HIV drugmaker Gilead Sciences has agreed to pay up to $40 million in a one-time payment to settle a lawsuit involving its HIV med Viread (tenofovir disoproxil fumarate, or TDF), a component of several treatment regimens. Adrian Holley, et al. V. Gilead Sciences, Inc. was filed in May 2019 in the Northern District of California.

The settlement will be awarded to about 2,625 eligible plaintiffs nationwide who are living with HIV and were taking the med.

The Food and Drug Administration (FDA) approved TDF as part of HIV treatment in 2001. The plaintiffs claim that Gilead was also developing a newer, safer version of the drug: tenofovir alafenamide fumarate, or TAF. Allegedly Gilead delayed work on TAF so the company could reap more profits from TDF, despite knowing that TDF could cause kidney and skeletal problems. Gilead eventually resumed work on TAF, which received FDA approval in 2015.

To learn more about the two blockbuster meds, read “TAF Versus TDF: What’s the Difference?” Both meds are also approved as pre-exposure prophylaxis, or PrEP, to prevent HIV. (This lawsuit did not involve PrEP.)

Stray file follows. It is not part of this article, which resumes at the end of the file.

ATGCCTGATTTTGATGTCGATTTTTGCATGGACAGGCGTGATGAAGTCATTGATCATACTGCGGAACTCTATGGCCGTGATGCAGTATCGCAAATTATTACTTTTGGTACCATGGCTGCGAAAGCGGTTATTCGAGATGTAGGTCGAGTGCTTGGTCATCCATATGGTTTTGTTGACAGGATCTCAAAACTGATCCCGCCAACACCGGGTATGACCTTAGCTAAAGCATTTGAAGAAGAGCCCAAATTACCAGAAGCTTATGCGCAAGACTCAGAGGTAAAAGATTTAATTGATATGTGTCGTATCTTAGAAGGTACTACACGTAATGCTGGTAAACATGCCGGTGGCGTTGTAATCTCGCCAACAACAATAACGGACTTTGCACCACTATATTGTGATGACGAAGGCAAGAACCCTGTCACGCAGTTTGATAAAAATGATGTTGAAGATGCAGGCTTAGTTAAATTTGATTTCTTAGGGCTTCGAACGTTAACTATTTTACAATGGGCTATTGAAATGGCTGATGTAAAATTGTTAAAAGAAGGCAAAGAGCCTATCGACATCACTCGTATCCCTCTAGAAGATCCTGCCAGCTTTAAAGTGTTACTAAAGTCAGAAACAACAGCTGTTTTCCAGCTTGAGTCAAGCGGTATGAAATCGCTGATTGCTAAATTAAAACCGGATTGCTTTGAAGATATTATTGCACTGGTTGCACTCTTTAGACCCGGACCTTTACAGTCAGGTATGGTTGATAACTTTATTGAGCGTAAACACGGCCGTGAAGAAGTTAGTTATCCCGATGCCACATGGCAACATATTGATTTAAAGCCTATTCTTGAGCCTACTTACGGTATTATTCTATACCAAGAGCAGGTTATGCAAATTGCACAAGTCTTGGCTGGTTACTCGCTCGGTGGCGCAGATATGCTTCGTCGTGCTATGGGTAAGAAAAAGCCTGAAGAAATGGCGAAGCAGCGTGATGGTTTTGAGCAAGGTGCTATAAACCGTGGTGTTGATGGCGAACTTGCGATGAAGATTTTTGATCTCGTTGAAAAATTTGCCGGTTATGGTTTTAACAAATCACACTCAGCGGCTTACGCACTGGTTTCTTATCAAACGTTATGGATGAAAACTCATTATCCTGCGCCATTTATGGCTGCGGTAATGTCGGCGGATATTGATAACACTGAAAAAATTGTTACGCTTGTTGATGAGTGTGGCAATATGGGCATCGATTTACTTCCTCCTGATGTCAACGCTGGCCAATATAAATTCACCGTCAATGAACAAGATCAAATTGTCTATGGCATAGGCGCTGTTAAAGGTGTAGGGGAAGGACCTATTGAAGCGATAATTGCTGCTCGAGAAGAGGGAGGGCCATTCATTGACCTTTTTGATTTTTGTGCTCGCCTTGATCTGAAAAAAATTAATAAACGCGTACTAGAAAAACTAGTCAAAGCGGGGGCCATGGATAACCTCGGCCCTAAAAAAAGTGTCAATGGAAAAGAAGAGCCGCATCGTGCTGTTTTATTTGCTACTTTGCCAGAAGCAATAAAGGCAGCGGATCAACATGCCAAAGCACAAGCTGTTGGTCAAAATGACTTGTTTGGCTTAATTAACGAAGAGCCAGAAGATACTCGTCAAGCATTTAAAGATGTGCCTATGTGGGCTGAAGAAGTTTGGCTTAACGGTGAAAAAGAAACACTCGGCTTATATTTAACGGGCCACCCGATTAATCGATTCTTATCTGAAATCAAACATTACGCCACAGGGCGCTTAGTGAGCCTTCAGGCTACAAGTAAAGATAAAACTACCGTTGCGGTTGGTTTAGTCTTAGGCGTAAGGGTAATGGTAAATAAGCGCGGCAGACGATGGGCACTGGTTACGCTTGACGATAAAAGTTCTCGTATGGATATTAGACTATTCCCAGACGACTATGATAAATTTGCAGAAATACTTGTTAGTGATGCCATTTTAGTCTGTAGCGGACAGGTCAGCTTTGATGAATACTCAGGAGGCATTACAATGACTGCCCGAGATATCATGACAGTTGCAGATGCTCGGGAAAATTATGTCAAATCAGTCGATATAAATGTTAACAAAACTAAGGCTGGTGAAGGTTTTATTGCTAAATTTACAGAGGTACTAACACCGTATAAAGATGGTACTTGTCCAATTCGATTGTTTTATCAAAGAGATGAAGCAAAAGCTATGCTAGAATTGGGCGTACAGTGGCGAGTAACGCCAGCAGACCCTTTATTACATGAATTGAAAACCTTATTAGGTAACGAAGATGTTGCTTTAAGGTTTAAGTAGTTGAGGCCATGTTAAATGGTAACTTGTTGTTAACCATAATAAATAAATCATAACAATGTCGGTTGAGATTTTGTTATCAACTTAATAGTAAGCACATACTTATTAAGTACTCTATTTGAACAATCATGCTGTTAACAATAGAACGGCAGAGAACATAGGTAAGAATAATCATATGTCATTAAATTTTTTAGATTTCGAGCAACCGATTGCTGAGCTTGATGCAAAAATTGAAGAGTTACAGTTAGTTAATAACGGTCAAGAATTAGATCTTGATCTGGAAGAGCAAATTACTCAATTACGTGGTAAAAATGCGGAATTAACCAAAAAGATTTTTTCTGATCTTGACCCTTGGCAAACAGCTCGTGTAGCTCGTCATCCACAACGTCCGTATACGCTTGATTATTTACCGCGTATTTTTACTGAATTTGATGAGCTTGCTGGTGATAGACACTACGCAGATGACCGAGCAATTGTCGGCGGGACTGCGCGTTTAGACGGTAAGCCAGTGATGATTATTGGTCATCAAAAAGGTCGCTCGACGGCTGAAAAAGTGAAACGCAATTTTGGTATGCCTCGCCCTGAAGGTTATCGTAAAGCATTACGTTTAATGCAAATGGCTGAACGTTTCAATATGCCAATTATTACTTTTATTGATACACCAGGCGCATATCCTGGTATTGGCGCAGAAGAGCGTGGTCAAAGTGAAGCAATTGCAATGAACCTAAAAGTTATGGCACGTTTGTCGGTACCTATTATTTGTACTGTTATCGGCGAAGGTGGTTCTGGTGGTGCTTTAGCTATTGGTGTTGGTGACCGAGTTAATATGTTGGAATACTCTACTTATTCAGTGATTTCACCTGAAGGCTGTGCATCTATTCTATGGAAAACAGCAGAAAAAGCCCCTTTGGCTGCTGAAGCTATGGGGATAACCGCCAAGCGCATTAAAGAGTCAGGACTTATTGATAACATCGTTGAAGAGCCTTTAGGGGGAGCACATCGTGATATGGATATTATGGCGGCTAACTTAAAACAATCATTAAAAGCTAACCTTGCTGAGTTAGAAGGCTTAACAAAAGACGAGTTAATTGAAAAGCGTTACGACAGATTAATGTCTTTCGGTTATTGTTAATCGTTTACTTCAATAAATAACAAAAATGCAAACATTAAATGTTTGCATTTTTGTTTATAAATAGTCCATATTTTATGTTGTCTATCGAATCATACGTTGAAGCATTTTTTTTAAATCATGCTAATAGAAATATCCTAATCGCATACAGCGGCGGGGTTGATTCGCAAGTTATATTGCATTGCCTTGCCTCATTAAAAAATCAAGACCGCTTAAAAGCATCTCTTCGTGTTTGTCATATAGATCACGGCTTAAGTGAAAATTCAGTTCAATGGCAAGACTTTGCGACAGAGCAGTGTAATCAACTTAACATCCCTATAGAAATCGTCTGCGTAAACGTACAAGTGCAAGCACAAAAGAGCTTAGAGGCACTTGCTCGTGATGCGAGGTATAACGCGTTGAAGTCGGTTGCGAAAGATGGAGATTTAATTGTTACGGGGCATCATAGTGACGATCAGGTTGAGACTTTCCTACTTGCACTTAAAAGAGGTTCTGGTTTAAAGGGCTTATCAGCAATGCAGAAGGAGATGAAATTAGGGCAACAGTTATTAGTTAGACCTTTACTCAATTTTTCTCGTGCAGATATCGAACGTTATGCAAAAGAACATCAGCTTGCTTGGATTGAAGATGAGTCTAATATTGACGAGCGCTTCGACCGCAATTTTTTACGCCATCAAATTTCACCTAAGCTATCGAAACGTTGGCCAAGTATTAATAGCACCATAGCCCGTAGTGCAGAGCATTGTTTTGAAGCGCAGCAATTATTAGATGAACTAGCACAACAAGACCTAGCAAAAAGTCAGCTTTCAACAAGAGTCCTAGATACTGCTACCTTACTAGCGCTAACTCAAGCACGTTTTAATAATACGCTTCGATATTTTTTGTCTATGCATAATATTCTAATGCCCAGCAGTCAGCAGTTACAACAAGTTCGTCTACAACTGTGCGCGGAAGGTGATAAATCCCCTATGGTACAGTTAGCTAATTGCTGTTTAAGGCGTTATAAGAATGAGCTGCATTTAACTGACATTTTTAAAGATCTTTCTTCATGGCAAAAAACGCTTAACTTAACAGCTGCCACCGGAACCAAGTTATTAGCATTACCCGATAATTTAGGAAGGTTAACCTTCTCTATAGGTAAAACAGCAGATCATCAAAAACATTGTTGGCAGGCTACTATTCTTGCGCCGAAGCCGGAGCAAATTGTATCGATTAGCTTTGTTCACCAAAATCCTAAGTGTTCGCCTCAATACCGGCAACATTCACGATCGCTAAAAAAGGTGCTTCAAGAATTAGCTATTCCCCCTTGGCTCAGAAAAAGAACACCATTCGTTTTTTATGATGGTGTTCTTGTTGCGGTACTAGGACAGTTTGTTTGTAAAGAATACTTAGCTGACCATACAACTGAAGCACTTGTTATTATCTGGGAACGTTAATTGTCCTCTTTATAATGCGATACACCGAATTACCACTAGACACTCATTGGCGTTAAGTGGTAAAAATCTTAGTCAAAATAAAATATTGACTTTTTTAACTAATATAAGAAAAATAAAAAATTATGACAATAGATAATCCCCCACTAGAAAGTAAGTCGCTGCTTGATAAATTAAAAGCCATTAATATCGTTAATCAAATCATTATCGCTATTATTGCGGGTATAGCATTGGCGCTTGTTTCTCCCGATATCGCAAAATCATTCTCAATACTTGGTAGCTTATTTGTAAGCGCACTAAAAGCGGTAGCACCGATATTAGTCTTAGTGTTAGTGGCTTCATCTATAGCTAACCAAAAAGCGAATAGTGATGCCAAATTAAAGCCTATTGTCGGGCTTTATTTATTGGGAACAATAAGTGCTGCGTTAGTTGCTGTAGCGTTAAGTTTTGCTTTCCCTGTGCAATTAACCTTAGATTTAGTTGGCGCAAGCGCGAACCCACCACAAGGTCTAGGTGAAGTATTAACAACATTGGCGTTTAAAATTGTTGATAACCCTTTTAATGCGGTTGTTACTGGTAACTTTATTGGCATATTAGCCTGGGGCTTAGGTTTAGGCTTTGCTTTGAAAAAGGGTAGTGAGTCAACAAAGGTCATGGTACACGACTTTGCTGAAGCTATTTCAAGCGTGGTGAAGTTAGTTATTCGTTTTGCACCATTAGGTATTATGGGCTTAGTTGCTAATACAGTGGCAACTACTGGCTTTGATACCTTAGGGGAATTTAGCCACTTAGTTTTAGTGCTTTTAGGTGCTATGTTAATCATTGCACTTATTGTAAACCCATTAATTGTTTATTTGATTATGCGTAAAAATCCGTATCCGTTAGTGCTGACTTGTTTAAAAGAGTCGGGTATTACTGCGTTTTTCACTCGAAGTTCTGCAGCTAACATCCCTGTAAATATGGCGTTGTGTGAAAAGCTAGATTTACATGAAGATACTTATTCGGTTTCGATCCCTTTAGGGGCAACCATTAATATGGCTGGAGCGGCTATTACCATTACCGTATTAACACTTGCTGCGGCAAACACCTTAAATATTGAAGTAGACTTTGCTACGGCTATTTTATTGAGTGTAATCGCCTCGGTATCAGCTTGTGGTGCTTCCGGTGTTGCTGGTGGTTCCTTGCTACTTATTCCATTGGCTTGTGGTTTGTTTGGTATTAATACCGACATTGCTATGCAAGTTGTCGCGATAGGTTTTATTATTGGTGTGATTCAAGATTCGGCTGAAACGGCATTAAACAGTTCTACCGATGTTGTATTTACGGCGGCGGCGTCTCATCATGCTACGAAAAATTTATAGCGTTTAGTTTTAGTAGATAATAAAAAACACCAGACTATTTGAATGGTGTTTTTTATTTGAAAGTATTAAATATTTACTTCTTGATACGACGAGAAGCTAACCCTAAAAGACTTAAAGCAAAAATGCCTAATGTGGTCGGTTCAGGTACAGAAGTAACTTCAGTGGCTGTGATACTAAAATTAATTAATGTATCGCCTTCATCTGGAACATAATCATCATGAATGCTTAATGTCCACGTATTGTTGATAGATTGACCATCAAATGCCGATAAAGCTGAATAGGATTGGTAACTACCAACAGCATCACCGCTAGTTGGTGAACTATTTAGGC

On June 4, Gilead released a statement about the settlement. It reads in part:

“Gilead entered into this agreement to avoid the cost and distraction of litigating these cases, and in no way is this settlement an admission of liability or wrongdoing,.… Gilead expects that the settlement will resolve the claims of the overwhelming majority of plaintiffs in the federal TDF litigation. However, there may be some plaintiffs in the federal TDF litigation who do not elect to participate in the settlement and there are others who are not part of this agreement. As to those plaintiffs, Gilead will continue to vigorously defend itself. Gilead has never stopped working to improve the lives of people with HIV. The evidence shows that the long-term safety of TAF was unknown and impossible to predict in October 2004 when Gilead stopped TAF development in favor of further developing TDF medications. Today, both TDF- and TAF-containing medicines are approved by the FDA, are recommended in the U.S. Department of Health & Human Services HIV treatment guidelines, and successfully help treat and prevent HIV in millions of people.”

The settlement was reached after U.S. District Judge Jon Tigar of Oakland refused to dismiss the case last fall, notes the San Francisco Chronicle. The newspaper added that although Gilead insists it did nothing wrong, the fact that the company is willing to pay about $15,000 to each plaintiff means the drugmaker knew it was legally vulnerable.

Of note, this case is separate from a pending California state TDF case against Gilead.